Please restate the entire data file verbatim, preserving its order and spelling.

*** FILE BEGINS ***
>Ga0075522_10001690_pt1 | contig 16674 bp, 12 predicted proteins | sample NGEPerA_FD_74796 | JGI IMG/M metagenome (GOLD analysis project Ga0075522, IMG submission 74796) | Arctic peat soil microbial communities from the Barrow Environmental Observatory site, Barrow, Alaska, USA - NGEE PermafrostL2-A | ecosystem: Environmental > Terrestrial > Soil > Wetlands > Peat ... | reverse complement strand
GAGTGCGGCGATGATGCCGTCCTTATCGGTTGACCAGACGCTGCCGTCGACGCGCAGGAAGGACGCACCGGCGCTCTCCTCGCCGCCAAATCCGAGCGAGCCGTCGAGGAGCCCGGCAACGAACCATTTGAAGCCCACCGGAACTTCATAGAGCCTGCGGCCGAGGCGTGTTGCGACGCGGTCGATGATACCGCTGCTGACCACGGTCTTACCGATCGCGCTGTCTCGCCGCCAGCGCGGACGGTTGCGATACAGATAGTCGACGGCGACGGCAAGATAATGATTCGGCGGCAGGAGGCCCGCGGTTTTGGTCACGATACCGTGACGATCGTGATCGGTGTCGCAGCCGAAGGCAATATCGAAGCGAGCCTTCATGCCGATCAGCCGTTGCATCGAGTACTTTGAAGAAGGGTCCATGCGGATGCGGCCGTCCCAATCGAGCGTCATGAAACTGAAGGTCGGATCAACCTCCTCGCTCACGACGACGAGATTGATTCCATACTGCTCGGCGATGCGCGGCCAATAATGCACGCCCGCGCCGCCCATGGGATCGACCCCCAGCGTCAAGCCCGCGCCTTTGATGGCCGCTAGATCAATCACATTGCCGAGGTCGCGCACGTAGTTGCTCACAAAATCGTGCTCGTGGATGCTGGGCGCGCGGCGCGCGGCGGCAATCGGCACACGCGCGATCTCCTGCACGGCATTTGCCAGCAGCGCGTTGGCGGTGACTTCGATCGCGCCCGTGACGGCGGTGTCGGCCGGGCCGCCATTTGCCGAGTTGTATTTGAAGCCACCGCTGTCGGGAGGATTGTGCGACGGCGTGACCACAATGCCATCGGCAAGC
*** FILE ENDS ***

>Ga0075522_10001690_pt1 | contig 16674 bp, 12 predicted proteins | sample NGEPerA_FD_74796 | JGI IMG/M metagenome (GOLD analysis project Ga0075522, IMG submission 74796) | Arctic peat soil microbial communities from the Barrow Environmental Observatory site, Barrow, Alaska, USA - NGEE PermafrostL2-A | ecosystem: Environmental > Terrestrial > Soil > Wetlands > Peat ... | reverse complement strand
GAGTGCGGCGATGATGCCGTCCTTATCGGTTGACCAGACGCTGCCGTCGACGCGCAGGAAGGACGCACCGGCGCTCTCCTCGCCGCCAAATCCGAGCGAGCCGTCGAGGAGCCCGGCAACGAACCATTTGAAGCCCACCGGAACTTCATAGAGCCTGCGGCCGAGGCGTGTTGCGACGCGGTCGATGATACCGCTGCTGACCACGGTCTTACCGATCGCGCTGTCTCGCCGCCAGCGCGGACGGTTGCGATACAGATAGTCGACGGCGACGGCAAGATAATGATTCGGCGGCAGGAGGCCCGCGGTTTTGGTCACGATACCGTGACGATCGTGATCGGTGTCGCAGCCGAAGGCAATATCGAAGCGAGCCTTCATGCCGATCAGCCGTTGCATCGAGTACTTTGAAGAAGGGTCCATGCGGATGCGGCCGTCCCAATCGAGCGTCATGAAACTGAAGGTCGGATCAACCTCCTCGCTCACGACGACGAGATTGATTCCATACTGCTCGGCGATGCGCGGCCAATAATGCACGCCCGCGCCGCCCATGGGATCGACCCCCAGCGTCAAGCCCGCGCCTTTGATGGCCGCTAGATCAATCACATTGCCGAGGTCGCGCACGTAGTTGCTCACAAAATCGTGCTCGTGGATGCTGGGCGCGCGGCGCGCGGCGGCAATCGGCACACGCGCGATCTCCTGCACGGCATTTGCCAGCAGCGCGTTGGCGGTGACTTCGATCGCGCCCGTGACGGCGGTGTCGGCCGGGCCGCCATTTGCCGAGTTGTATTTGAAGCCACCGCTGTCGGGAGGATTGTGCGACGGCGTGACCACAATGCCATCGGCAAGC